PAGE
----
Two of the corpses recovered after the March 3 Camp Street prison fire bore signs of trauma that was not consistent with fire injuries, according to Fire Chief Marlon Gentle, who said the deaths warrant investigation.
Resuming his testimony before the Commission of Inquiry (CoI) into the fatal prison fire, Gentle, who stated that he is equipped with 15 years’ experience as an investigator in the Fire Service, noted that he has had many harrowing experiences during the length of his career but none compared to the reports he received of the scene on the day in question.
He spoke in particular of two bodies that were discovered in the aftermath; one was decapitated, as was mentioned by witnesses before, with the head located a fairly good distance away from the body; the other was in a slouching position, with intestines protruding. Gentle stated that the latter appeared to be perched atop a toilet seat.
“Me, in my honest opinion and my experience, both of the bodies suffered other types of trauma than the fire, meaning they were subjected to some level of force being applied to them, either by striking or stabbing or something,” the Fire Chief opined. He said that even with the violence of a mini-explosion, he did not find that the conditions of the bodies were consistent with fire injuries. It is unclear who the inmates were, although the authorities have released the names of 17 inmates who perished after the fire.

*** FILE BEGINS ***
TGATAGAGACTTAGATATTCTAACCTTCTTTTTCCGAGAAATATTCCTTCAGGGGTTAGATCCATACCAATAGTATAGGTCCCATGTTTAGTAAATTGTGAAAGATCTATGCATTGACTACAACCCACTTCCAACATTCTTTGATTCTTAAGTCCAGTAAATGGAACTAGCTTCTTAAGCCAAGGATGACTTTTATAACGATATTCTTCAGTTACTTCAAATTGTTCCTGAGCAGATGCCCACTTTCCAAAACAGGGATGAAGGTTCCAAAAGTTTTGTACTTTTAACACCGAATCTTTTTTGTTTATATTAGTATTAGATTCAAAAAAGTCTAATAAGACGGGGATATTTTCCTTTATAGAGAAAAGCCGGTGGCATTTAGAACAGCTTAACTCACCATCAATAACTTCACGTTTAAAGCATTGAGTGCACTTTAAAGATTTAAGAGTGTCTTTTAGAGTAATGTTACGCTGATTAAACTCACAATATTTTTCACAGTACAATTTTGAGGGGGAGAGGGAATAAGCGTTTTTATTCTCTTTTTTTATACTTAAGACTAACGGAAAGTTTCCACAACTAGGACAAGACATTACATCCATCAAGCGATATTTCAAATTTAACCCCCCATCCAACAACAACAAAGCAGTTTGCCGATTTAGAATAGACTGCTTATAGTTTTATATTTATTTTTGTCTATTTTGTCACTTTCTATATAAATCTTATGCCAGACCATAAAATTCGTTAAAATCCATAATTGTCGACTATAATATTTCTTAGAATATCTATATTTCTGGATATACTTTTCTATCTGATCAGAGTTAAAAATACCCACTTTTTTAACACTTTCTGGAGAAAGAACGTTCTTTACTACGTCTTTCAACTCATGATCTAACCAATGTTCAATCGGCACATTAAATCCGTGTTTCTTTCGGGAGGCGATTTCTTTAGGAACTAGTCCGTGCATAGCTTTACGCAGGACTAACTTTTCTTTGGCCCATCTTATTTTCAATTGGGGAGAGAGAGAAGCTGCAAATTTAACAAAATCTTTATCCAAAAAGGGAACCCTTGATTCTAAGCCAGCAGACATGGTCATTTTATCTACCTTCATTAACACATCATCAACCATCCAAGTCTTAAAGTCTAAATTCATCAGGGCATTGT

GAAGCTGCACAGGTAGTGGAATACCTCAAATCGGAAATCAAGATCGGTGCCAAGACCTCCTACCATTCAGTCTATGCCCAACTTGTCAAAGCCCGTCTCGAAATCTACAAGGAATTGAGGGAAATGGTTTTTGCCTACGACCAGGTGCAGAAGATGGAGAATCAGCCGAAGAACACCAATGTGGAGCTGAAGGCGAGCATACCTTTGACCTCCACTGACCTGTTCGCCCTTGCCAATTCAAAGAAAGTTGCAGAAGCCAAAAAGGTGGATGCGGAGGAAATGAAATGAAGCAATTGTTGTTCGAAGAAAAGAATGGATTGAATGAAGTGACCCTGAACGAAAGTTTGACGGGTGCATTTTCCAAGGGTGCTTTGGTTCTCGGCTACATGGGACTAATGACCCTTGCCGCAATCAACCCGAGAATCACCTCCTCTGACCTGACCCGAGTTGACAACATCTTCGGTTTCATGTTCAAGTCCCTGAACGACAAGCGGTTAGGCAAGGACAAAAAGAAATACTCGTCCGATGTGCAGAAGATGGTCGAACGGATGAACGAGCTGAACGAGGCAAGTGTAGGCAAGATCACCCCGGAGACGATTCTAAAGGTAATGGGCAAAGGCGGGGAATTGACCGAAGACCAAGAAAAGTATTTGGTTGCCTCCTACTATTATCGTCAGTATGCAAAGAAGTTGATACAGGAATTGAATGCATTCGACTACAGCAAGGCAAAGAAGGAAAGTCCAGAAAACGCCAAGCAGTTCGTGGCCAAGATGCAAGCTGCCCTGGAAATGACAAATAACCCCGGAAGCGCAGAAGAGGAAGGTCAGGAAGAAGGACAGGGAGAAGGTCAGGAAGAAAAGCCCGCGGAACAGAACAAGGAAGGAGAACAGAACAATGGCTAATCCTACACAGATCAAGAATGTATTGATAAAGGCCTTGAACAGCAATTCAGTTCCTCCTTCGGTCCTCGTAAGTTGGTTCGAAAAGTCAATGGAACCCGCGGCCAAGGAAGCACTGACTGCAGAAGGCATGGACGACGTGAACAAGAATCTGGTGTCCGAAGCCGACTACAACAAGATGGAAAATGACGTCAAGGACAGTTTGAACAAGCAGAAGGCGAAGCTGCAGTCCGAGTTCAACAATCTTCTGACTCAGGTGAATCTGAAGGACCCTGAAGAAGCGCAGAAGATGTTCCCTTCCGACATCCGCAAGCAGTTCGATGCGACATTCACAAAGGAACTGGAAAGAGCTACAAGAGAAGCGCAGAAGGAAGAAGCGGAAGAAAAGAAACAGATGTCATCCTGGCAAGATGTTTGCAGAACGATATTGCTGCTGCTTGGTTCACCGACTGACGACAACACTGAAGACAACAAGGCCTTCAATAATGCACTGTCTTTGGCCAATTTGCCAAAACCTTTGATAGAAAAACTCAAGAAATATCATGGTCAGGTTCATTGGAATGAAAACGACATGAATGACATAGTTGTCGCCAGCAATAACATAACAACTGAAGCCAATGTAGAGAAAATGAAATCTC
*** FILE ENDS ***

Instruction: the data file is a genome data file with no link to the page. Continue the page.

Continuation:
In his testimony, Gentle, who stated on Wednesday that he had been monitoring the events by radio while off the scene, stated yesterday that soon after the fire crew began arriving at the prison, he heard the code “6-3” being transmitted. This code, he said, meant that by the time units arrived, the building had been engulfed in flames.
Joint Services attorney Eusi Anderson questioned the Fire Chief on the factors that could have caused such a highly combustible situation that resulted in the building being engulfed by the time the firefighter arrived.
He explained that the division, being mainly concreted, was built with reducing combustibility in mind (as per recommendation by the Fire Service), but noted that a number of highly ignitable materials existed within the building, including mattresses, bedding and clothing. Once ignited, he explained, the vapours released by the burning material could combine to produce a “rollover.”
“As the materials ignite and the heat is generated, they liberate vapours. Those vapours form what is known as fire gases and they’re locked within that ceiling…the embers burn and smolder and they roll on the ceiling. After then, they have nowhere to go, they flash. That flash raises the temperature of that room to over 1000 degrees in seconds. The continuity of that flash, however, will depend on the amount of combustibles remaining after the vapours would have flashed. And that, in my own experience and training, is what actually happened.”
He further stated that by a temperature of 150 degrees Celsius, which can be attained within seconds, the vapours become life threatening, and he conceded under questioning that it is reasonable to assume that by the time the Fire Service arrived, those who had perished, had perished already as a result of those very vapours.
Also testifying yesterday was Commander of ‘A’ Division Clifton Hicken, who had not been in charge on the ground that day but was briefed on events when he arrived on the scene.